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Tom_Kline

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Posts posted by Tom_Kline


  1. I suspect part of the story is in how well parabolic optics are used in the strobe. That is, actual position of the light source inside the reflector.  See the diagram at the bottom of this page.

    https://www.edmundoptics.in/f/precision-parabolic-reflectors/13727/T

    The now over 50 year old Subsea strobes did this rather well with a flash tube that had a corkscrew shape but could be focused via a knob on the outside of the strobe (so could work under water).


  2. In the photo above I used the aiming light built in the Retra strobe. This was to keep the light within a narrow circle in front of the camera lens. It was very shallow here 10-15 cm deep so a very small volume as well. More recently I have been using two strobes because they are to the sides in a rocky habitat I used my old Inon 220 strobes which I would not mind so much if they got scratched. For this setup I had a very small Supe aka Scuba Lamp light similar to the one Alex had in one of the Wetpixel vids of the last year or so. It is model PV10S which I think is out of production. I have been able to use it for 2.5 hours in 5C (40F) water. Mike is using much larger lights - see interviews with him.


  3. Big domes are impossible where it is too shallow for them. In this stream I have struggled to use micro domes and other small ports. This year I used the Nauticam EMWL with the 100 degree objective. Even so it was challenge to submerge the port housing the 105mm lens.

    The location is in the upper inter-tidal. Seawater reaches the base of the sedges growing at the edge at the higher of the two high tides that occur each day during spring tides. These are Pink Salmon, now an invasive species in northern Europe. They have a two-year life cycle so are the "rabbits" of the Salmonidae. This location is about 2km from where I am sitting right now

    IMG_0339.jpg

    IMG_0351.jpg

    IMG_0420.jpg


  4. The score is what one gets from the PowerX Analyzer (no point in using the mili prefix IMHO). It should be the actual capacity but the max it can deliver in current is unknown. I was using the Inons at very low settings -4 and -4.5 so the batteries were not being stressed for recycling but I did shoot a large number of pix. Strobe setting varied as well as lens aperture, either f/18 or f/20, using the EMWL. Still dialing this in for my conditions - ambient light is going down. Mainly was trying to avoid blown highlights as salmon have white parts as well as reflective scales.


  5. I had one eneloop pro die last weekend. It was one of 8 I have been using in two Inon 220s this summer. It registered as HIGH when I put it in my battery analyzer (discussed here before). The other 7 were OK i.e. not HIGH when I analyzed them. With our continuing deluge (so no chance of photography as my local lake is about 1 meter above normal) I decided to put them on the analyzer today - 3 of the remaining 7 were HIGH! I had three good shoots this week (consecutive days with sunshine and just a few clouds) so they did get some heavy use (> 2000 shots/day). As they were fully charged I put them in a three-cell Inon light and the light works. So they are not fully dead but likely not reliable enough for strobes. These pros are dated 2018 so past the 3-year limit.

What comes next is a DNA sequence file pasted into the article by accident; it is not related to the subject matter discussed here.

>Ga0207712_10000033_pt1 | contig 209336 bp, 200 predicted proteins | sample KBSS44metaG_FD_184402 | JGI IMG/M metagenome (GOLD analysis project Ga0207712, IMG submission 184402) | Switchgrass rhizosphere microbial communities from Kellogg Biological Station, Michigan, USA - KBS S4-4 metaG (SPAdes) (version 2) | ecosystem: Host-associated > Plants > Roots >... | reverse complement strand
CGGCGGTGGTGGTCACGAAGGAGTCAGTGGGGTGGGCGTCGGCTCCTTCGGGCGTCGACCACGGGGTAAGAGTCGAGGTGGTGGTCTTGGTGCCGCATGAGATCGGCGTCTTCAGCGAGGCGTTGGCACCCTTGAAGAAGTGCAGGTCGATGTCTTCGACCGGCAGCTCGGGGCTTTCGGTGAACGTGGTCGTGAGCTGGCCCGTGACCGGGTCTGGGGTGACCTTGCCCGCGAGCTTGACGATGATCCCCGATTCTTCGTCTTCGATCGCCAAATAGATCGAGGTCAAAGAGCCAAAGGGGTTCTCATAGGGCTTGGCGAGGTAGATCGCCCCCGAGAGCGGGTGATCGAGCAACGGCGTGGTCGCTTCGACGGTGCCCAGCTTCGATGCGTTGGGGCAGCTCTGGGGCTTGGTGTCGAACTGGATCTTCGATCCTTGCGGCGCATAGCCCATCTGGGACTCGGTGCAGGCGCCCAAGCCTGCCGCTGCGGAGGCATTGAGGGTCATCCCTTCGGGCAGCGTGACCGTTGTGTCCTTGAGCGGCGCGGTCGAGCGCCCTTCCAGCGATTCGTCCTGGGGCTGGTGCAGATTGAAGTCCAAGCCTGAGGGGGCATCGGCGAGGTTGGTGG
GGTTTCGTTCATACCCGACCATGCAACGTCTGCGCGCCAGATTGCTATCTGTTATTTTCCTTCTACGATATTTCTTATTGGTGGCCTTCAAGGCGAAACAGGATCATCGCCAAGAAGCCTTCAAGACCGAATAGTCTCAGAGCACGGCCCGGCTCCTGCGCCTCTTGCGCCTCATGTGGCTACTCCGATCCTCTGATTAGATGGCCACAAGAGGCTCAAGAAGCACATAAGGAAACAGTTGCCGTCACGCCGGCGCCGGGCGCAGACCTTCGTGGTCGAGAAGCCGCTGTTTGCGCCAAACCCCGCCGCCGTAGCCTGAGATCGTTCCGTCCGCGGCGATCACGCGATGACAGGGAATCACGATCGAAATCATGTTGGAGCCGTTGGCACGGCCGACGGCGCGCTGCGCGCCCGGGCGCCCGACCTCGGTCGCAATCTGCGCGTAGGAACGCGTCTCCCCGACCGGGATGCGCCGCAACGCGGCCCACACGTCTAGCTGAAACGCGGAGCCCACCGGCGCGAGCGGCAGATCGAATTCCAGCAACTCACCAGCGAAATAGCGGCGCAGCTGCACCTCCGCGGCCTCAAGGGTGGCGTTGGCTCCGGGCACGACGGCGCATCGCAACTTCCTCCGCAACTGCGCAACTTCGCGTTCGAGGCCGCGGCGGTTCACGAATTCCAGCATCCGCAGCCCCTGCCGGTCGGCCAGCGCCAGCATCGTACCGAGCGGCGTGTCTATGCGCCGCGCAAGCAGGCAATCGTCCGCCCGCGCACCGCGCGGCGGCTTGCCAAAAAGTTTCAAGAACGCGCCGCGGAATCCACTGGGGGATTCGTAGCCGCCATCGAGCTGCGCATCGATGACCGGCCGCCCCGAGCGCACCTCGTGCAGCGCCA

I have 8 more pros. One group of 4 scored 2.2+ Ah while the other 4 scored 2.3+ Ah (about a 50 mAh range for each group) this week (analyzed them after the first one went HIGH). These have not been used for about 2 years so they may not go down as fast if not used. I may switch to them if more of the remaining 4 score HIGH. All 16 were bought at the same time to use with my two original Retras per Retra's recommendation.


  6. 47 minutes ago, Phil Rudin said:

     

    Again these tests from Nauticam are all shown in the article by Alex in back issue #99 at UWPMAG.com. This is a free PDF download that everyone WACP-curious should read.

     

    I am curious to see similar graphs on the EMWL lenses. Any out there?


  7. I guess another way of looking at this question is asking what one's criteria are for rejecting or keeping images. I will admit that I do use technical criteria. In the case of my salmon pictures, which quite numerous, I do reject many that are technically proficient and have good composition. I therefore have to have other criteria. One that I use is if I cannot think up a caption other than naming the species or something so simplistic that applies to many of my other salmon shots just as well.  I do have pix on my website that have just the species as their caption. I am, however, more critical of my salmon shots. I have tossed many simply because they are boring. On the flip side; if the pic shows an interesting behavior I may keep it even if not technically perfect.

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  8. 9 minutes ago, TimG said:

    I'm not sure higher education makes anyone more discerning in terms of photographs (or many other aspects of life come to think of it!) or any other form of art. Knowledgable maybe but this doesn't necessarily translate into artistic appreciation - or lack of it.

     

    This depends on how many graphs, data tables, etc. one has closely examined looking for patterns, faults, etc. One needs to be analytical. This is a question recommenders are asked of potential graduate students. By the time one has a Ph.D., at least in a science discipline, one should have had a some experience!  As well one is trained to be critical, e.g., to do peer review, especially of one's own work.


  9. Over the decades I have observed people reacting to photographs. These observations have included positive remarks of photographs (e.g., photo is great) that I would have immediately rejected if it had been mine, even by well-educated people, e.g., those with Ph.D. degrees (and thus should be a bit more critical). I surmise from this that technical execution far less important than the subject matter. I suspect that non-photographers may not even notice the soft corners of many wide-angle underwater shots and other technical issues.